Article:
It is agreed that the Government of the United States of America shall have the right to lease for such period of time as this Agreement may be in force such areas of land and water as may be necessary for the construction, operation and protection of the defense facilities specified in Articles II and III. In locating the aforesaid defense areas, the fullest consideration consistent with military necessity shall be given to the welfare, health and economic needs of the native population of Greenland. It is agreed, however, that since the paramount objective sought is the early attainment of an adequate defense establishment in Greenland, the utilization of any area deemed by the Government of the United States of America to be needed for this purpose shall not be delayed pending the reaching of an agreement upon the precise terms of a formal lease. A description of such areas, by metes and bounds, and a statement of the purpose for which they are needed shall in each case be communicated to the Danish authorities in Greenland as soon as practicable, and the negotiation of a formal lease shall be undertaken within a reasonable period of time thereafter.
The Kingdom of Denmark retains sovereignty over the defense areas mentioned in the preceding articles. So long as this Agreement shall remain in force, the Government of the United States of America shall have exclusive jurisdiction over any such defense area in Greenland and over military and civilian personnel of the United States and their families, as well as over all other persons within such areas except Danish citizens and native Greenlanders, it being understood, however, that the Government of the United States may turn over to the Danish authorities in Greenland for trial and punishment any person committing an offense within a defense area, if the Government of the United States shall decide not to exercise jurisdiction in such case. The Danish authorities in Greenland will take adequate measures to insure the prosecution and punishment in case of conviction of all Danish citizens, native Greenlanders, and other persons who may be turned over to them by the authorities of the United States, for offenses committed within the said defense areas.
It is agreed that the Government of the United States of America shall have the right to establish and maintain postal facilities and commissary stores to be used solely by military and civilian personnel of the United States, and their families, maintained in Greenland in connection with the Greenland defense establishment. If requested by the Danish authorities in Greenland, arrangements will be made to enable persons other than those mentioned to purchase necessary supplies at such commissary stores as may be established.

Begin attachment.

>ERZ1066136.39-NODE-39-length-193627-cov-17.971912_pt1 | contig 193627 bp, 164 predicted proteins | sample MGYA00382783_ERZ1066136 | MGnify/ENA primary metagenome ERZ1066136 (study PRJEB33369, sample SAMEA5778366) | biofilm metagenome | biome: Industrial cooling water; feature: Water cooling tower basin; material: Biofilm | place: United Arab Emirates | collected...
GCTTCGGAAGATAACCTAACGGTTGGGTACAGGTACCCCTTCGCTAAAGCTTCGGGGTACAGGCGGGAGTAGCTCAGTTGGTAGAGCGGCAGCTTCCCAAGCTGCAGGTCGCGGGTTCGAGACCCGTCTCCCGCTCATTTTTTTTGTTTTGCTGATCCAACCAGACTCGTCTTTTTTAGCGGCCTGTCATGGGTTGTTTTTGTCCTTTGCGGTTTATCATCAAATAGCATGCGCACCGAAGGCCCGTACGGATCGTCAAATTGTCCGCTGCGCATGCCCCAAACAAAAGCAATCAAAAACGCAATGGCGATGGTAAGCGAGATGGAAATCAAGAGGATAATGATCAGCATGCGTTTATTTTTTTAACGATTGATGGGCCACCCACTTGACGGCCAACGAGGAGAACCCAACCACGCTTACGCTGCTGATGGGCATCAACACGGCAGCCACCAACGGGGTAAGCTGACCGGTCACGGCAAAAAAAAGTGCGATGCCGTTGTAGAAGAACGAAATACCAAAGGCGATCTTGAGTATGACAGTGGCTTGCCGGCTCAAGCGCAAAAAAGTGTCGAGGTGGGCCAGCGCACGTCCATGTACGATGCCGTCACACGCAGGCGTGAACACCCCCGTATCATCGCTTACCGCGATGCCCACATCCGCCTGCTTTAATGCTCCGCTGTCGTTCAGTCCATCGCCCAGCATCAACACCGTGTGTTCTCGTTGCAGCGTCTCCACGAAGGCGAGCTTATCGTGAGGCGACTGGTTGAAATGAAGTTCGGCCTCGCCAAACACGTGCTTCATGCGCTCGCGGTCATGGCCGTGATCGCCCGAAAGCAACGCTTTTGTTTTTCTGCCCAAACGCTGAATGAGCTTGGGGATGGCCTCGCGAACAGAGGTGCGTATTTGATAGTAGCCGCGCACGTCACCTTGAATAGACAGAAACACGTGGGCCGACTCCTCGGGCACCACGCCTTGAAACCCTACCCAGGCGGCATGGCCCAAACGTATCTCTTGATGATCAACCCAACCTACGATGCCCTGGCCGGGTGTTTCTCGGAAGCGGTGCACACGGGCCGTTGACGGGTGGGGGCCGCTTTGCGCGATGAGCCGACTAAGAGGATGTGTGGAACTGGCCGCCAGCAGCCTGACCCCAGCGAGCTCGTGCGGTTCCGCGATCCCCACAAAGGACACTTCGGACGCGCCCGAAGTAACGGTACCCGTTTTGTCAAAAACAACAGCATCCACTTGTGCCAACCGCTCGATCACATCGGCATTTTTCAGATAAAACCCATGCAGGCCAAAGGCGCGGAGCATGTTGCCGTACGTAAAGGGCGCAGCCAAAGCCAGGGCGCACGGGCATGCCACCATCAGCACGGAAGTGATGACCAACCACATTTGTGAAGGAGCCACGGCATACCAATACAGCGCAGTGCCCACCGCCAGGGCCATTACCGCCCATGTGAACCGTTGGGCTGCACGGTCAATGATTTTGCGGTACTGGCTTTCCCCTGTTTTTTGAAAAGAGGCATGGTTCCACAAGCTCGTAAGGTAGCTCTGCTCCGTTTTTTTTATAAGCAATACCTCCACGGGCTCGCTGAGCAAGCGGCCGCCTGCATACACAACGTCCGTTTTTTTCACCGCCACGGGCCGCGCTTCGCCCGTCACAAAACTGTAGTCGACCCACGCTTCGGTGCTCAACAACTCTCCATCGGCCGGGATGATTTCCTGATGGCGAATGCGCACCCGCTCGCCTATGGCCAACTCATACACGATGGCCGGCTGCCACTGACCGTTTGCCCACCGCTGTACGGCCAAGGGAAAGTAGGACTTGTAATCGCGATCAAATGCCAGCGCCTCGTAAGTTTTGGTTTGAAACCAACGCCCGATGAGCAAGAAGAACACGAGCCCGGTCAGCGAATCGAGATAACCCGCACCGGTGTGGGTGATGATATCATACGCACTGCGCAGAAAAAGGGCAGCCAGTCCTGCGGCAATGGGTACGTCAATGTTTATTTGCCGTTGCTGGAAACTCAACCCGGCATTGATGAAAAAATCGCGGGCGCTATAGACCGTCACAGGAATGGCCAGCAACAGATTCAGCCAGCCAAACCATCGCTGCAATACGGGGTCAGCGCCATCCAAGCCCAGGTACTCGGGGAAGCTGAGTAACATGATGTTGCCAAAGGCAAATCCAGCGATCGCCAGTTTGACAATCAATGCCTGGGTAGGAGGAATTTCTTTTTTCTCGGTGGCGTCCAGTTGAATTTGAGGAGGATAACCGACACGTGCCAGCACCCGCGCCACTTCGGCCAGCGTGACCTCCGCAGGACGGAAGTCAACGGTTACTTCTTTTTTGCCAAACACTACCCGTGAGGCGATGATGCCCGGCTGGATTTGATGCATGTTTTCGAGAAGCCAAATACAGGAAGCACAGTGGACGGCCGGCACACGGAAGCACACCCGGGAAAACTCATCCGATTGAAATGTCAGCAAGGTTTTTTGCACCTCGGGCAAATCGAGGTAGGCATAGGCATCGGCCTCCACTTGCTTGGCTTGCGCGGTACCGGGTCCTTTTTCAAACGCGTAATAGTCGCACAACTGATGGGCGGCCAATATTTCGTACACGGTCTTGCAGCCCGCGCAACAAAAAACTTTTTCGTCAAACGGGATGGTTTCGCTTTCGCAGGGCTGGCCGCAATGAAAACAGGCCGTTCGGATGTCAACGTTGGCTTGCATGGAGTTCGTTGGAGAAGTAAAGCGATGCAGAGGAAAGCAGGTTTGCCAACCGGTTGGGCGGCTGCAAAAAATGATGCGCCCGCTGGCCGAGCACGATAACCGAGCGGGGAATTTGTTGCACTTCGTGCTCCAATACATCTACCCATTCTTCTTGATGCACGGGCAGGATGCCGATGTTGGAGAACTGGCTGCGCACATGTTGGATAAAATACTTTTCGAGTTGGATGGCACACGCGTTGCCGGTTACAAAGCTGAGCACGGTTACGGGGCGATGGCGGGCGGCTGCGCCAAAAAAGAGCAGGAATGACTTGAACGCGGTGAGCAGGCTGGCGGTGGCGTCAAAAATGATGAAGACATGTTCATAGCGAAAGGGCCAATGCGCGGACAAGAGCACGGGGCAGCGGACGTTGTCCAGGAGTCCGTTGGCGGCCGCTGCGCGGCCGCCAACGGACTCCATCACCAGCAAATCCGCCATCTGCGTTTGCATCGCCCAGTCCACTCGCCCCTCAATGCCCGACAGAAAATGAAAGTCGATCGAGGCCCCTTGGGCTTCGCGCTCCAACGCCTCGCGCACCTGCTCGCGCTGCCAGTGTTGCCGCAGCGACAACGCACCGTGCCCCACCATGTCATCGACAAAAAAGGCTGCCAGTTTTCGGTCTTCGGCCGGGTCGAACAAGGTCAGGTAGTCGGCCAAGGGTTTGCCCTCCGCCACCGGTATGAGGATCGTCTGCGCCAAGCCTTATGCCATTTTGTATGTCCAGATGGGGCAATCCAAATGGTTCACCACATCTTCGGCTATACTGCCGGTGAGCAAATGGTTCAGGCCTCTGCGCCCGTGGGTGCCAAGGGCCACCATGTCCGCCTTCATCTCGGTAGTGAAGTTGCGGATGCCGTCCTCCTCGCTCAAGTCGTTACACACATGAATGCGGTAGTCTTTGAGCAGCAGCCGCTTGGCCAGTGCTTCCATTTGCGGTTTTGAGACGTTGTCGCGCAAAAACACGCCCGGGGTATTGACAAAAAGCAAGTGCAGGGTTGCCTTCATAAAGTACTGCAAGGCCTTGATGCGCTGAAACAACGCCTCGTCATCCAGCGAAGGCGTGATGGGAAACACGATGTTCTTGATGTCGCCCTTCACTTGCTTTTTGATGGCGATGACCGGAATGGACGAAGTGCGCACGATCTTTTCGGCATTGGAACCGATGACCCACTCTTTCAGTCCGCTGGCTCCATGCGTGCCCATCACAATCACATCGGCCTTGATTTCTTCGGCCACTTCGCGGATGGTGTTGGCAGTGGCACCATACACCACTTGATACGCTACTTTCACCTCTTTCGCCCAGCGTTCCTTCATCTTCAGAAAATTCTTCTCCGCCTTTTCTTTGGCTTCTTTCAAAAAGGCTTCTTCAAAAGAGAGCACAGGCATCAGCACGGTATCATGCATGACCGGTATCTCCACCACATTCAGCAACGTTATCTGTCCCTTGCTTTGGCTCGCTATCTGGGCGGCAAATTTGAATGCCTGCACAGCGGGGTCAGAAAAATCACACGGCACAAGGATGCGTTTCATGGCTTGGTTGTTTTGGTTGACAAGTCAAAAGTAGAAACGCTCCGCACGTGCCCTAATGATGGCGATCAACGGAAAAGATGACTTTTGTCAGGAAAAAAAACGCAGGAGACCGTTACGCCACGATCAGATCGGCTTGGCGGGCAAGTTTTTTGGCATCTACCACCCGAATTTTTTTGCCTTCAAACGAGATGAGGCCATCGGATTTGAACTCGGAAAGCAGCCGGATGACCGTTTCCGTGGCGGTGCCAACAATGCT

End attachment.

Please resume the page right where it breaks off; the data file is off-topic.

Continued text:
All materials, supplies and equipment for the construction, use and operation of the defense establishment and for the personal needs of military and civilian personnel of the United States, and their families, shall be permitted entry into Greenland free of customs duties, excise taxes, or other charges, and the said personnel and their families, shall also be exempt from all forms of taxation, assessments or other levies by the Danish authorities in Greenland.
The Government of the United States of America will respect all legitimate interests in Greenland as well as all the laws, regulations and customs pertaining to the native population and the internal administration of Greenland. In exercising the rights derived from this Agreement the Government of the United States will give sympathetic consideration to all representations made by the Danish authorities in Greenland with respect to the welfare of the inhabitants of Greenland.
This Agreement shall remain in force until it is agreed that the present dangers to the peace and security of the American Continent have passed. At that time the modification or termination of the Agreement will be the subject of consultation between the Government of the United States of America and the Government of Denmark. After due consultation has taken place, each party shall have the right to give the other party notice of its intention to terminate the Agreement, and it is hereby agreed, that at the expiration of twelve months after such notice shall have been received by either party from the other this Agreement shall cease to be in force.
U.S. Department of State, Publication 1983, Peace and War: United States Foreign Policy, 1931–1941 (Washington, DC: U.S. Government Printing Office, 1943), 312–314. .